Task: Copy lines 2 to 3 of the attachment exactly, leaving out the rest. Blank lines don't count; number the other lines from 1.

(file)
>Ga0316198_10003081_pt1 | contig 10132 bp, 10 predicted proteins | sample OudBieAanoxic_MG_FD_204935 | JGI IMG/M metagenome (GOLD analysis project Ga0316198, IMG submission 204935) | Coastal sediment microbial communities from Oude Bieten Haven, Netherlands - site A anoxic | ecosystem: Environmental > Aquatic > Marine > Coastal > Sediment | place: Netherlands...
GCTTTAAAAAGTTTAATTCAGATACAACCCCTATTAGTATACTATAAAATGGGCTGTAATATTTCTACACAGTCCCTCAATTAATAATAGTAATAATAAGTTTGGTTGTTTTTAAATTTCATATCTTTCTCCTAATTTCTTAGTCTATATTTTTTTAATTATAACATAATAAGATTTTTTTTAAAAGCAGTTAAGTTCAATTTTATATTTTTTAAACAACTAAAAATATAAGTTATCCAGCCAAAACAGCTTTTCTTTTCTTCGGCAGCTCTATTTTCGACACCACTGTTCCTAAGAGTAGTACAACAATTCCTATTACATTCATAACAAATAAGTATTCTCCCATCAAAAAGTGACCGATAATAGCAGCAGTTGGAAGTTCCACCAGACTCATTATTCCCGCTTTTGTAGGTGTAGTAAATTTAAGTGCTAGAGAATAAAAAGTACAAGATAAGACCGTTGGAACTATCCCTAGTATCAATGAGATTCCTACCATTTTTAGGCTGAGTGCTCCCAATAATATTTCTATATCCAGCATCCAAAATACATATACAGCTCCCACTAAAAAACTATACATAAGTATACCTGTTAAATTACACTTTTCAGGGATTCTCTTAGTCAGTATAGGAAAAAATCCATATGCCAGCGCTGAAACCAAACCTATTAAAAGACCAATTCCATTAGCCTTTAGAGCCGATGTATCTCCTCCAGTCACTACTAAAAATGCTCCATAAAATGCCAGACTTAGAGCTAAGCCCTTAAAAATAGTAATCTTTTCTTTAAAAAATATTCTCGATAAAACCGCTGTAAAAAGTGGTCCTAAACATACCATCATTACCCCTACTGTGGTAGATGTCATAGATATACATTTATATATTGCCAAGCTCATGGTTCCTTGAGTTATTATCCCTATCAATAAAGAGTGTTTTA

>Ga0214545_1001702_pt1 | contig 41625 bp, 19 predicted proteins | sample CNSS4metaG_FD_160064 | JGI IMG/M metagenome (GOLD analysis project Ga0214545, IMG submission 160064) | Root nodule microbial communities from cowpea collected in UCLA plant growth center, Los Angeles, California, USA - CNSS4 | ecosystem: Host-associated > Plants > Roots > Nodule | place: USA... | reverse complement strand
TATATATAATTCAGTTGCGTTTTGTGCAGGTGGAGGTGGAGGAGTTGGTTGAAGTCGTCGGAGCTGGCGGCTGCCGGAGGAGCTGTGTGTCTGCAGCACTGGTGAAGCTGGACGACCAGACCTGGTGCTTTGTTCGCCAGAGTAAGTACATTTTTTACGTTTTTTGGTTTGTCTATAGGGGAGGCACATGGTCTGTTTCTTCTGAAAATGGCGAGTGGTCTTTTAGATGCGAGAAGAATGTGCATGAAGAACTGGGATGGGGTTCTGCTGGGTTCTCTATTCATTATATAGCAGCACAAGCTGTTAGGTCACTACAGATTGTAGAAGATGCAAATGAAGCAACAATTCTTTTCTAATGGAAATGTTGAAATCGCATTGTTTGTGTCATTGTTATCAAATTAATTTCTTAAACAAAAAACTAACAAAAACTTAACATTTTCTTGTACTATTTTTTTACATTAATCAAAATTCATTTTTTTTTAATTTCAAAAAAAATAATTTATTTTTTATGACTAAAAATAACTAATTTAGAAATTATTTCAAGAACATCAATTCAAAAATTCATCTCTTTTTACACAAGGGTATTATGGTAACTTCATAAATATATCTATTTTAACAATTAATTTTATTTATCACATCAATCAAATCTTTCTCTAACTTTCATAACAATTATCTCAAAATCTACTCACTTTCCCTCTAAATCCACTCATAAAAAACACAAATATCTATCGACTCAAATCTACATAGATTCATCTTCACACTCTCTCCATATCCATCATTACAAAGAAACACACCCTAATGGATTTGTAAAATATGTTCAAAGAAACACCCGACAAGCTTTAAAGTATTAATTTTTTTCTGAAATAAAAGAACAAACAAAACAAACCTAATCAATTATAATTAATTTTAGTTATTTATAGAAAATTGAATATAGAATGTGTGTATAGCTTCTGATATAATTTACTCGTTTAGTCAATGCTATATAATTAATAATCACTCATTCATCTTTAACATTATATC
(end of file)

GCTTTAAAAAGTTTAATTCAGATACAACCCCTATTAGTATACTATAAAATGGGCTGTAATATTTCTACACAGTCCCTCAATTAATAATAGTAATAATAAGTTTGGTTGTTTTTAAATTTCATATCTTTCTCCTAATTTCTTAGTCTATATTTTTTTAATTATAACATAATAAGATTTTTTTTAAAAGCAGTTAAGTTCAATTTTATATTTTTTAAACAACTAAAAATATAAGTTATCCAGCCAAAACAGCTTTTCTTTTCTTCGGCAGCTCTATTTTCGACACCACTGTTCCTAAGAGTAGTACAACAATTCCTATTACATTCATAACAAATAAGTATTCTCCCATCAAAAAGTGACCGATAATAGCAGCAGTTGGAAGTTCCACCAGACTCATTATTCCCGCTTTTGTAGGTGTAGTAAATTTAAGTGCTAGAGAATAAAAAGTACAAGATAAGACCGTTGGAACTATCCCTAGTATCAATGAGATTCCTACCATTTTTAGGCTGAGTGCTCCCAATAATATTTCTATATCCAGCATCCAAAATACATATACAGCTCCCACTAAAAAACTATACATAAGTATACCTGTTAAATTACACTTTTCAGGGATTCTCTTAGTCAGTATAGGAAAAAATCCATATGCCAGCGCTGAAACCAAACCTATTAAAAGACCAATTCCATTAGCCTTTAGAGCCGATGTATCTCCTCCAGTCACTACTAAAAATGCTCCATAAAATGCCAGACTTAGAGCTAAGCCCTTAAAAATAGTAATCTTTTCTTTAAAAAATATTCTCGATAAAACCGCTGTAAAAAGTGGTCCTAAACATACCATCATTACCCCTACTGTGGTAGATGTCATAGATATACATTTATATATTGCCAAGCTCATGGTTCCTTGAGTTATTATCCCTATCAATAAAGAGTGTTTTA

>Ga0214545_1001702_pt1 | contig 41625 bp, 19 predicted proteins | sample CNSS4metaG_FD_160064 | JGI IMG/M metagenome (GOLD analysis project Ga0214545, IMG submission 160064) | Root nodule microbial communities from cowpea collected in UCLA plant growth center, Los Angeles, California, USA - CNSS4 | ecosystem: Host-associated > Plants > Roots > Nodule | place: USA... | reverse complement strand